Good news for Main Street, not so good news for Wall Street.
Once again, a booming labor market is likely to translate to losses in bonds and stocks as the Fed and other major central banks remove the extraordinary stimulus enacted in response to the pandemic nearly two years ago.
Any doubt of that was quelled on Friday with the report of a shockingly big rise of 467,000 in January U.S. nonfarm payrolls, several times the expected increase, defying the negative predictions of some economists in the wake of the Omicron variant.
It was a “blowout jobs report,” wrote J.P. Morgan’s chief U.S. economist, Michael Feroli, albeit with a Roger Maris–style asterisk. Much of the extraordinary strength, including upward revisions totalling 709,000 for the two preceding months, owed to statistical factors.
That’s not to detract from other signs of healing in the jobs market. Even the 0.1-of-a-percentage-point uptick in the unemployment rate, to 4%, was good news. It reflected an influx of workers that lifted the labor-force participation rate by 0.3 of a point, to 62.2%, the high for the expansion. The broader “underemployment” rate (U6) also continued its decline, to 7.1%, just 0.3 of a point above the prepandemic low, Feroli noted.
But taken together, the numbers don’t represent any real economic news, he adds, and reaffirms his expectation that the Federal Open Market Committee will lift its federal-funds target by 25 basis points (one-quarter of a percentage point) next month, from the current 0% to 0.25% range, with the panel’s new dot-plot of year-end projections probably implying several more increases as 2022 progresses.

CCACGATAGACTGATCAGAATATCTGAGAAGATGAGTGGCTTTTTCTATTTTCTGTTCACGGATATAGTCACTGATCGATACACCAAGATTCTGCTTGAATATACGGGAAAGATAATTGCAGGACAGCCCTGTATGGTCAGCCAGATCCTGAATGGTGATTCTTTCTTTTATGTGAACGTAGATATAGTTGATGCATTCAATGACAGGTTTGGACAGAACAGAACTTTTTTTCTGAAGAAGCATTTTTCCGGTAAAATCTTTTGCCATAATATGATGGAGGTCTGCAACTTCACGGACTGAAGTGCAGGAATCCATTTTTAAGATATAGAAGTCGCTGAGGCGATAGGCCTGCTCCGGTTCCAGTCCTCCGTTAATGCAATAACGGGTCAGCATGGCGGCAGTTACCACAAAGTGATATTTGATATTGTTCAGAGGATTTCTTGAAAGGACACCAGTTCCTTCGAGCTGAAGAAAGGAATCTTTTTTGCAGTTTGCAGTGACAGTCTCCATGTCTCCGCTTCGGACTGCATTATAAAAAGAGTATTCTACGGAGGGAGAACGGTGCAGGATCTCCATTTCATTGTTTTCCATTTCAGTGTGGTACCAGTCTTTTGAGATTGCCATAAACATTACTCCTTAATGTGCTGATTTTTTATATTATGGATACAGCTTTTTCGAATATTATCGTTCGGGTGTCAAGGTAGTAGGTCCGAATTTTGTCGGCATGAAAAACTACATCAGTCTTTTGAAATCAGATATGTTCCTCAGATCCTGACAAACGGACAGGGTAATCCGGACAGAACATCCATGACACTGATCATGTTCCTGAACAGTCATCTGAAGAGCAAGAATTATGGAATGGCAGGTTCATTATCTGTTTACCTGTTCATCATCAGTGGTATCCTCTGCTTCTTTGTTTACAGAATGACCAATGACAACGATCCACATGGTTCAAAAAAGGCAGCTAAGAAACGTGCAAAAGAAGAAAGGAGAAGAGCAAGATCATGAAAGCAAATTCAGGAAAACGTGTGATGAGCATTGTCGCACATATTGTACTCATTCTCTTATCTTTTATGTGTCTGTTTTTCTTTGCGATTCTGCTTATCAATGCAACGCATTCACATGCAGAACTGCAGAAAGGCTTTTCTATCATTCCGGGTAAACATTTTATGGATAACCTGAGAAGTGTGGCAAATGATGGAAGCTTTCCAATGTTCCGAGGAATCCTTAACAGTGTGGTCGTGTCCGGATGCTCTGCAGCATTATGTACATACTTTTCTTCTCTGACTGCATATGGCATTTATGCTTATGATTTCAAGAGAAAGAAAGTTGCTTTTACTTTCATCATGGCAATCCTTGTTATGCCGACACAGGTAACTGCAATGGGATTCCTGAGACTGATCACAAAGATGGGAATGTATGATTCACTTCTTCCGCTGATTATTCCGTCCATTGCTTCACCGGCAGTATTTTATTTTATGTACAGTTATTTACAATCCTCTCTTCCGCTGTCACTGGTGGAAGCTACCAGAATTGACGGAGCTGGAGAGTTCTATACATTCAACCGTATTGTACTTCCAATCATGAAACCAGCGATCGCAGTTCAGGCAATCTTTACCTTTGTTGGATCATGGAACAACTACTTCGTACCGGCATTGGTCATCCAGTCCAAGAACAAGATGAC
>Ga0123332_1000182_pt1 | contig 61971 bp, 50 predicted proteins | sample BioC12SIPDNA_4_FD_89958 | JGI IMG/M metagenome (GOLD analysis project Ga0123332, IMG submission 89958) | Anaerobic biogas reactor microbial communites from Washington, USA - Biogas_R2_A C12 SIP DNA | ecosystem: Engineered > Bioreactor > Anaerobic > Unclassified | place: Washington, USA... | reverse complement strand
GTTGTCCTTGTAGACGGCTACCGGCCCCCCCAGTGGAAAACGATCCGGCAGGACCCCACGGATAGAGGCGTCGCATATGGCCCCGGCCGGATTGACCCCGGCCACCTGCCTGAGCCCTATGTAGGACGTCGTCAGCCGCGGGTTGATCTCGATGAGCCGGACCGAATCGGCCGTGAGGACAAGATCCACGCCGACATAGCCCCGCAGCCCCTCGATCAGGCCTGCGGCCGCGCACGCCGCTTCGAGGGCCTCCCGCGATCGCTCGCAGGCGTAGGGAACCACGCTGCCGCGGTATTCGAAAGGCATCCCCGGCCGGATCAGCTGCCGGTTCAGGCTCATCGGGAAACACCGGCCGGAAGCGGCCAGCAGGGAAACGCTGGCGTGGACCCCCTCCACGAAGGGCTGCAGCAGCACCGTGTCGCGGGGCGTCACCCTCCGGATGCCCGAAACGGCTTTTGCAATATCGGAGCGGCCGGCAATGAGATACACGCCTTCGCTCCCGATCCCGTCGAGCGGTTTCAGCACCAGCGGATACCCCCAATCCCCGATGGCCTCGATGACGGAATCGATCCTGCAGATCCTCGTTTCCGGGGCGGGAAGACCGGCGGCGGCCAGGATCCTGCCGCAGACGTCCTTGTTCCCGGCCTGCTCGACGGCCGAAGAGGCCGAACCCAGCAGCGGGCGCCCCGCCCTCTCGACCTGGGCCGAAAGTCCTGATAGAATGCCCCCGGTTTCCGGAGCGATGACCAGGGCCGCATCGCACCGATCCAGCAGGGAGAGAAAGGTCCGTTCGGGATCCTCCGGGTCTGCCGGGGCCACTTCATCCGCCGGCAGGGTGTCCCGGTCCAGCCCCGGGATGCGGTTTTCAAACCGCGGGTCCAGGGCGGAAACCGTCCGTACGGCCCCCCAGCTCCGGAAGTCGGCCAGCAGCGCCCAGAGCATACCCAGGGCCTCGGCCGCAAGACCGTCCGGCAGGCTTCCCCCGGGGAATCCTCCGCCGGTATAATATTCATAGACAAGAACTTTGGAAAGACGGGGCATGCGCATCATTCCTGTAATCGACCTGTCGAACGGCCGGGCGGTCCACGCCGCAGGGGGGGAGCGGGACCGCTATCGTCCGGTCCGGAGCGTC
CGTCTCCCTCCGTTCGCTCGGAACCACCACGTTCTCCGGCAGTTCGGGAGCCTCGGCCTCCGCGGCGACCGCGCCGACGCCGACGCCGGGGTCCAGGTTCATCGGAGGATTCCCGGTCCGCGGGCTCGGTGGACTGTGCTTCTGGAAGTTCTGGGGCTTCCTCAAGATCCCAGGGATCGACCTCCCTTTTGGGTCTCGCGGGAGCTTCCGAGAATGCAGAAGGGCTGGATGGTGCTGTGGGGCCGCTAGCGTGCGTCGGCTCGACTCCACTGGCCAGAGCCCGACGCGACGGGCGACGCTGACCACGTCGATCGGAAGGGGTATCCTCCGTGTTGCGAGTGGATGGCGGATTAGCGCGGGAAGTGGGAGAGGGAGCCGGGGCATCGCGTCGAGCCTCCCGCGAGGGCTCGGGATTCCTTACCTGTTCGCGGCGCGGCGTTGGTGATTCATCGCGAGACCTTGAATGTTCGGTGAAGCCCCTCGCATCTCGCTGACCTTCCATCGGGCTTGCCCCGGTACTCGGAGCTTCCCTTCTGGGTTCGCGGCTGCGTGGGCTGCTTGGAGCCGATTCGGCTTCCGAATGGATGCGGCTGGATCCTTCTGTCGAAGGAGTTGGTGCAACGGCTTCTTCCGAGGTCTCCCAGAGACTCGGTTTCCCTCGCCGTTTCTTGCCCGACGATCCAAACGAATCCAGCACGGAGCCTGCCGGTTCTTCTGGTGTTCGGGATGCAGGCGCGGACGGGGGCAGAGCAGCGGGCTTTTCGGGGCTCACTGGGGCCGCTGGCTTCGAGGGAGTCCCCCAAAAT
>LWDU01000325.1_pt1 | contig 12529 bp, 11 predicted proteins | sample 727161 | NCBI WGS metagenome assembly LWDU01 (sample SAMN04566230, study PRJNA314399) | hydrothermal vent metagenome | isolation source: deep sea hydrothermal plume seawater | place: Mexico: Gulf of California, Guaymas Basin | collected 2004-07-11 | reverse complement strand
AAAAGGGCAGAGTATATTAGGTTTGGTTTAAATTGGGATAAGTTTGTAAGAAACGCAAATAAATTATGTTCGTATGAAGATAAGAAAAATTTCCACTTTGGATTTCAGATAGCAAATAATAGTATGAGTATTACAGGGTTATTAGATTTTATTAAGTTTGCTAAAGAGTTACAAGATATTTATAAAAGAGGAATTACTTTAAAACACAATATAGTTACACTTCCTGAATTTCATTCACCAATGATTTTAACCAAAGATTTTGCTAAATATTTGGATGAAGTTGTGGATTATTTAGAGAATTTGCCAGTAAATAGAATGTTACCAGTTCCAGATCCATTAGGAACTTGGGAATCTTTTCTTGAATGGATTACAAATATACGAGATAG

Other Fed watchers look for a more rapid liftoff and steeper climb. The probability of a 50-basis-point hike in March jumped to 36.6% on Friday, following the jobs report, from 14.3% a day earlier and 8.5% a week earlier, based on the CME FedWatch site’s analysis of the fed-funds futures market.
A 25-basis-point move is still the odds-on favorite, with a 63.4% probability. Further down the road, the futures market is betting on a total of five 25-basis-point increases by December, to 1.25%-1.50%, with an increased probability of bigger rises. Bank of America is forecasting 25-basis-point moves at each of the seven remaining FOMC meetings this year.
Other major central banks are also moving from extreme accommodation. After the Bank of England raised its policy rate for a second time on Thursday, European Central Bank President Christine Lagarde signaled that rate increases this year now were a possibility, which sent European bond yields soaring. And the volume of global bonds trading with negative yields shrank to $6.1 trillion last week, the lowest figure since October 2018.
That has helped loosen the gravitational pull on U.S. Treasury yields, which edged up on the employment news. The benchmark 10-year note made a decisive 18-basis-point breakout, to 1.93% on the week, its highest level since December 2019.
Even more telling was the surge in the yield on the two-year Treasury, the maturity most sensitive to Fed rate expectations, which hit 1.322% on Friday, a huge 13.2-basis-point one-day jump. That was its highest since February 2020, just before the pandemic.
The good news of a better labor market is translating into higher interest rates, which is unlikely to help stocks. “Stronger labor and stock markets can sometimes go together, including in a Fed tightening cycle—as was the case initially in the last one,” writes John Higgins, economist with Capital Economics, referring to late 2015, when the central bank began gingerly lifting rate from zero.
But the U.S. stock market is probably more sensitive to higher yields today, as a result of the “relentless” outperformance of high-growth stocks over the past decade. “Nonetheless, we envisage tighter Fed policy being more of a headwind than a hurricane,” he concludes.
Still, for markets used to having central banks’ wind at their back, that may mean rough sailing.
Write to Randall W. Forsyth at [email protected]